The Chess Variant Pages




4 x 4 x 8 Tri-dimensional Chess

written by Alberto Monteiro

Origins

This game was probably developed by my cousin Silvio Levy in 1980, with whom I played some games until we decided upon a minor change. Since then, I have played it with Carlos Seiblitz and with Oscar Luiz Vieira Ferreira.

However, the advance of the game is so slow, that in the c. 20 games I played, I never gave a checkmate to anyone; all the games either finished by being suspended, or by the opponent's resignation.

The Board

The Board is composed of four 4 x 8 chessboards placed one over the other. Silvio had build a nice 3-D set once, but we usually played in common boards, imagining the 3-D display.

The initial setup is:


     a   b   c   d     e   f   g   h     i   j   k   l     m   n   o   p    
   +---+---+---+---+ +---+---+---+---+ +---+---+---+---+ +---+---+---+---+     
 8 | r | n | n | r | | b | k | q | b | | b | c | c | b | | r | n | n | r | 8   
   +---+---+---+---+ +---+---+---+---+ +---+---+---+---+ +---+---+---+---+     
 7 | p | p | p | p | | p | p | p | p | | p | p | p | p | | p | p | p | p | 7   
   +---+---+---+---+ +---+---+---+---+ +---+---+---+---+ +---+---+---+---+     
 6 |   |   |   |   | |   |   |   |   | |   |   |   |   | |   |   |   |   | 6   
   +---+---+---+---+ +---+---+---+---+ +---+---+---+---+ +---+---+---+---+     
 5 |   |   |   |   | |   |   |   |   | |   |   |   |   | |   |   |   |   | 5   
   +---+---+---+---+ +---+---+---+---+ +---+---+---+---+ +---+---+---+---+     
 4 |   |   |   |   | |   |   |   |   | |   |   |   |   | |   |   |   |   | 4   
   +---+---+---+---+ +---+---+---+---+ +---+---+---+---+ +---+---+---+---+     
 3 |   |   |   |   | |   |   |   |   | |   |   |   |   | |   |   |   |   | 3   
   +---+---+---+---+ +---+---+---+---+ +---+---+---+---+ +---+---+---+---+     
 2 | P | P | P | P | | P | P | P | P | | P | P | P | P | | P | P | P | P | 2   
   +---+---+---+---+ +---+---+---+---+ +---+---+---+---+ +---+---+---+---+     
 1 | R | N | N | R | | B | K | Q | B | | B | C | C | B | | R | N | N | R | 1   
   +---+---+---+---+ +---+---+---+---+ +---+---+---+---+ +---+---+---+---+     
     a   b   c   d     e   f   g   h     i   j   k   l     m   n   o   p    
                                                                           
C = Cardinal; all other pieces have the same name as Orthochess.

The game has rotational symmetry: if the King, Queen, and the King's Pawn are coplanar, so are the King, King's Knight and King's Pawn. In other words, the game would be exactly the same if, instead of the design, above, the columns were placed in the order (a,e,i,m), (b,f,j,n), (c,g,k,o), (d,h,l,p).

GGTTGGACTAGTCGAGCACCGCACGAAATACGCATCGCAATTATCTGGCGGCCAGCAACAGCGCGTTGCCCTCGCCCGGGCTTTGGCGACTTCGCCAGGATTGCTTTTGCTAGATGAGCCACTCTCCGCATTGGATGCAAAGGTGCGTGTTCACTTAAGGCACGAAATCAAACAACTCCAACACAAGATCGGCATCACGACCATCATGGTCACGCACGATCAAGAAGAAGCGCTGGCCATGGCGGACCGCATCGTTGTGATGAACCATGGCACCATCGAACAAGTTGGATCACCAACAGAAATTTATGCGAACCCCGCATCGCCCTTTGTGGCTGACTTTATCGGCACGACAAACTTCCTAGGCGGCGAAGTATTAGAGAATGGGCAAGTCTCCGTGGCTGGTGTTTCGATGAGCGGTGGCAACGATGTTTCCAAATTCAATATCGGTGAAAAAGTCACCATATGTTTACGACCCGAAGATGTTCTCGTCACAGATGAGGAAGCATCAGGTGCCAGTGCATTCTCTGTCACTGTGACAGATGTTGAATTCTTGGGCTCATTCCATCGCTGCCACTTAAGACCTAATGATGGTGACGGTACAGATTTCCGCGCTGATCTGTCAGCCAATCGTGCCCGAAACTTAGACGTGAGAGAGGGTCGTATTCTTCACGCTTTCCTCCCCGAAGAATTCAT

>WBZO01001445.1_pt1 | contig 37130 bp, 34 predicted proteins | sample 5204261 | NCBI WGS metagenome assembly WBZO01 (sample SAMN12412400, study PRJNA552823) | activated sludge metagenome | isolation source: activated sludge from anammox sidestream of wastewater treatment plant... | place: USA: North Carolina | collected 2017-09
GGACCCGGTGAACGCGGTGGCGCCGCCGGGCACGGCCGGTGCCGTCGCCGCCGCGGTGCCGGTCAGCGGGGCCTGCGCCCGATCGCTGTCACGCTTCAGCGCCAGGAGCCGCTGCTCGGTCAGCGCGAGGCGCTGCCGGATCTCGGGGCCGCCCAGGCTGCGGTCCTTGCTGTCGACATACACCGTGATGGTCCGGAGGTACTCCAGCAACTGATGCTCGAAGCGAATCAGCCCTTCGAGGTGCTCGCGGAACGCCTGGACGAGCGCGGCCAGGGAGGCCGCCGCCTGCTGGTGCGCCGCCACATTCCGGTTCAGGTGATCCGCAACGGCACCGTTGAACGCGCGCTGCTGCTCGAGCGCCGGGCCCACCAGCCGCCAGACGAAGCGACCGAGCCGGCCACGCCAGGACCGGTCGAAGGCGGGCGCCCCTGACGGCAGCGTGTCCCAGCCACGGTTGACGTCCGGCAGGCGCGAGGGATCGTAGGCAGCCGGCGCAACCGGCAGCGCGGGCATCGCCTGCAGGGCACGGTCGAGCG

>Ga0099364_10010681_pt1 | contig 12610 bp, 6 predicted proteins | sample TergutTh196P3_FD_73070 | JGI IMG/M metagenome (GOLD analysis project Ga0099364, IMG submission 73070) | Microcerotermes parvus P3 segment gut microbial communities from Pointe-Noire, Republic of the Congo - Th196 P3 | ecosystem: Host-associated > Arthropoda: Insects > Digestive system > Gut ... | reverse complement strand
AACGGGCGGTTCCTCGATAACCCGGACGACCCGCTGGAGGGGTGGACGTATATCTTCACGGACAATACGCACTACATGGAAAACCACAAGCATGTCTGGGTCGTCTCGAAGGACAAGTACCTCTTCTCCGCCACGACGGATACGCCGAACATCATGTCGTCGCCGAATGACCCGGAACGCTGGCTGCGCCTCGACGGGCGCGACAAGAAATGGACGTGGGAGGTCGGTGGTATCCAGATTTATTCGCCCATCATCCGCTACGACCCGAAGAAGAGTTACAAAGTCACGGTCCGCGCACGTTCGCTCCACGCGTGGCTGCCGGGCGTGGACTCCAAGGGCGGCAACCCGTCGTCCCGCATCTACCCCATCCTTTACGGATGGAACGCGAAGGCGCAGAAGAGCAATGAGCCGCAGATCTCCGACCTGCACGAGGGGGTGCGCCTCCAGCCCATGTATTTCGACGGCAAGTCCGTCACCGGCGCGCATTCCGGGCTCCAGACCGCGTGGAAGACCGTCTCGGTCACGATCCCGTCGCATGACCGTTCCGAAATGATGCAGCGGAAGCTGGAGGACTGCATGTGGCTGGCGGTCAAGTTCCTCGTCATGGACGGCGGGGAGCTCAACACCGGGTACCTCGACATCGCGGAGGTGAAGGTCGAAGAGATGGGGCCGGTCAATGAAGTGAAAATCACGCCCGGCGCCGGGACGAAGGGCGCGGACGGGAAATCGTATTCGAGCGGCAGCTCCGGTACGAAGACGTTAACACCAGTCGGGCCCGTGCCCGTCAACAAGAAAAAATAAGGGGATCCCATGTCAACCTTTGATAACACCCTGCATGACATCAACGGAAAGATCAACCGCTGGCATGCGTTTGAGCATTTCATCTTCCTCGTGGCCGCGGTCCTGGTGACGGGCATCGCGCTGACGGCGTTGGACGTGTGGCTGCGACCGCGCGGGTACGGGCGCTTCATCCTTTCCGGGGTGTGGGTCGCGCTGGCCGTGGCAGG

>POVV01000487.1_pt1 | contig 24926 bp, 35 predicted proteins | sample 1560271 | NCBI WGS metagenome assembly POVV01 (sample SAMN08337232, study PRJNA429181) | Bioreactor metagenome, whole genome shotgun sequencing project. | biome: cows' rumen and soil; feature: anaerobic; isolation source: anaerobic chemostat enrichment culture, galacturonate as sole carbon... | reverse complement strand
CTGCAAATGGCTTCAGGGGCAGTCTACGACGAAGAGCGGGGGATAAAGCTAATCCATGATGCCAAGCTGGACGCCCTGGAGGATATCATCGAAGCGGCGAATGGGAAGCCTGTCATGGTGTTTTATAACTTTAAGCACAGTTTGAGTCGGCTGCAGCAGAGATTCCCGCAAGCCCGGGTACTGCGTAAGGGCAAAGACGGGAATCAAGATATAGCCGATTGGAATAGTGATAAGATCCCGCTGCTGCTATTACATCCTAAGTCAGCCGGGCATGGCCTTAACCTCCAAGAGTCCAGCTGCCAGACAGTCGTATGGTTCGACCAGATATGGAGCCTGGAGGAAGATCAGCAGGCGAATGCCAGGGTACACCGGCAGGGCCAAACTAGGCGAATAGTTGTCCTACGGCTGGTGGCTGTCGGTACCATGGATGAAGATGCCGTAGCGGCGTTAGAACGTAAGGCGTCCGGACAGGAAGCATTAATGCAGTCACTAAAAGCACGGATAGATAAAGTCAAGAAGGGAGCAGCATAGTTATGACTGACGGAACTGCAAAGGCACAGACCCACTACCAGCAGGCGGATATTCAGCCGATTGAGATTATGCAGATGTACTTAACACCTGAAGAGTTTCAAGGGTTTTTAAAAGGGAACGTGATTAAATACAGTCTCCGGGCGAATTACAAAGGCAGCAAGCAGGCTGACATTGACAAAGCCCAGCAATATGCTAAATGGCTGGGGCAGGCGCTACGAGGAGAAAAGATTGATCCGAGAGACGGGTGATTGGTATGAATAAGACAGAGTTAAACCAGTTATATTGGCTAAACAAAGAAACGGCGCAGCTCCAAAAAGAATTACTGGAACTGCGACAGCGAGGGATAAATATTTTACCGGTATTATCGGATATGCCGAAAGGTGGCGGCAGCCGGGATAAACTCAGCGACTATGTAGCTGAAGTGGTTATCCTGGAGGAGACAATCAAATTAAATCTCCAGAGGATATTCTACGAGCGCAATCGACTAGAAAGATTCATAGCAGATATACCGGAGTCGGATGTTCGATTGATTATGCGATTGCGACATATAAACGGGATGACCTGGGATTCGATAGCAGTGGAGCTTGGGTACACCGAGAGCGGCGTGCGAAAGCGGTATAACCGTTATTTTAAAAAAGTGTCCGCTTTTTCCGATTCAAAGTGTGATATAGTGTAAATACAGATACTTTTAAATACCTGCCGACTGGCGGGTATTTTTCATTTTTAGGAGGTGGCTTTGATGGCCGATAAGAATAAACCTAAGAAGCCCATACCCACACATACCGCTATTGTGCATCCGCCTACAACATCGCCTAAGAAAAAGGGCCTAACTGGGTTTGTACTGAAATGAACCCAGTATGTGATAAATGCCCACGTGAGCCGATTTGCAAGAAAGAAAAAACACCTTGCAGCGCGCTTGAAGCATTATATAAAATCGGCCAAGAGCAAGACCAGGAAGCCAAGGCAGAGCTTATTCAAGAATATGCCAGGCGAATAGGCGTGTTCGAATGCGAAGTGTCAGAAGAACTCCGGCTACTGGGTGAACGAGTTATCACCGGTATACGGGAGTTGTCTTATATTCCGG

If we look from the White's side, the board would look like this:

 
    +---+---+---+---+
    | R | N | N | R |
    +---+---+---+---+
    | B | C | C | B |
    +---+---+---+---+
    | B | K | Q | B |
    +---+---+---+---+
    | R | N | N | R |
    +---+---+---+---+
        

Movement

In the earlier version, all Orthochess pieces would move like Orthochess, with the generic interpretation of the plane of its movement. For example, a Knight at b1 might choose to move in the (a,b,c,d) x (1-8) plane, to a3, c3 or d2; or in the (b,f,j,n) x (1-8) plane, to f3 or j2; or in the (a,b,c,d) x (b,f,j,n) plane, to h1, i1 or k1.

The exceptions were the Cardinal. (In Raumschach, or 5x5x5 Variant, this piece is the Unicorn), that would move in the long diagonals (example: a1 - f2 - k3 - p4), and the King and Queen, that would also get long-diagonal movements.

But, since the Cardinal would only control 1/4 of the squares, we decided to change the movements of the Cardinal for those of the Bishop. In this way, each one of the four bishops would control 1/4 of the squares, so that they, together, would control the whole board (it might even be possible to checkmate with K + B + B + B + B vs K).

(Afterthought: it would be more correct to change the display, replacing the B[ishop] by U[nicorn], and the C[ardinal] by B[ishop]...)

Notice that this game has potential for increasing, with some natural pieces, like two 3D Knights (1,1,2) or (1,2,2) or a 3D Pawn (fcTfmW)

Strategies

It's very hard to give checkmate to the opposite King: a King in the center of the board can move to 26 different squares! Even if the King is cornered to a1 (or d1, m1, p1, a8, etc), there would still be 7 extra squares. A checkmate with K + R vs K is impossible.

So, the winning strategy is capture the other pieces, promote pawns to Queens, and, with massive material advantage, mate the King.

Since we are bound to 2D thinking, the Bishops become very powerful pieces, as soon as they are brought to the attack. The normal way of developing them is by fianchetto: b3 - B(e1)b2 - B(b2)l4, with pressure over g5 and b6; or by the central squares: j3 - B(e1)o3 or j3 - B(e1)j2 - B(j2)m3!. The Bishops are stronger when they are in the (a), (d), (m) or (p) columns, when they have maximum range.

The Knights are also very powerful (in an unbound board, each Knight would control 3! * 2 * 2 = 24 squares), and can be coordinated to assault the opponent's weak pawns. Since the limitations of the Board restrain the diagonal movements, the slowness of the Orthoknight is not inherited to 3D: the Knight is probably much stronger then the Cardinal, the Bishop and, maybe, the Rook.


Written by Alberto Monteiro.
WWW page created: June 30, 1997.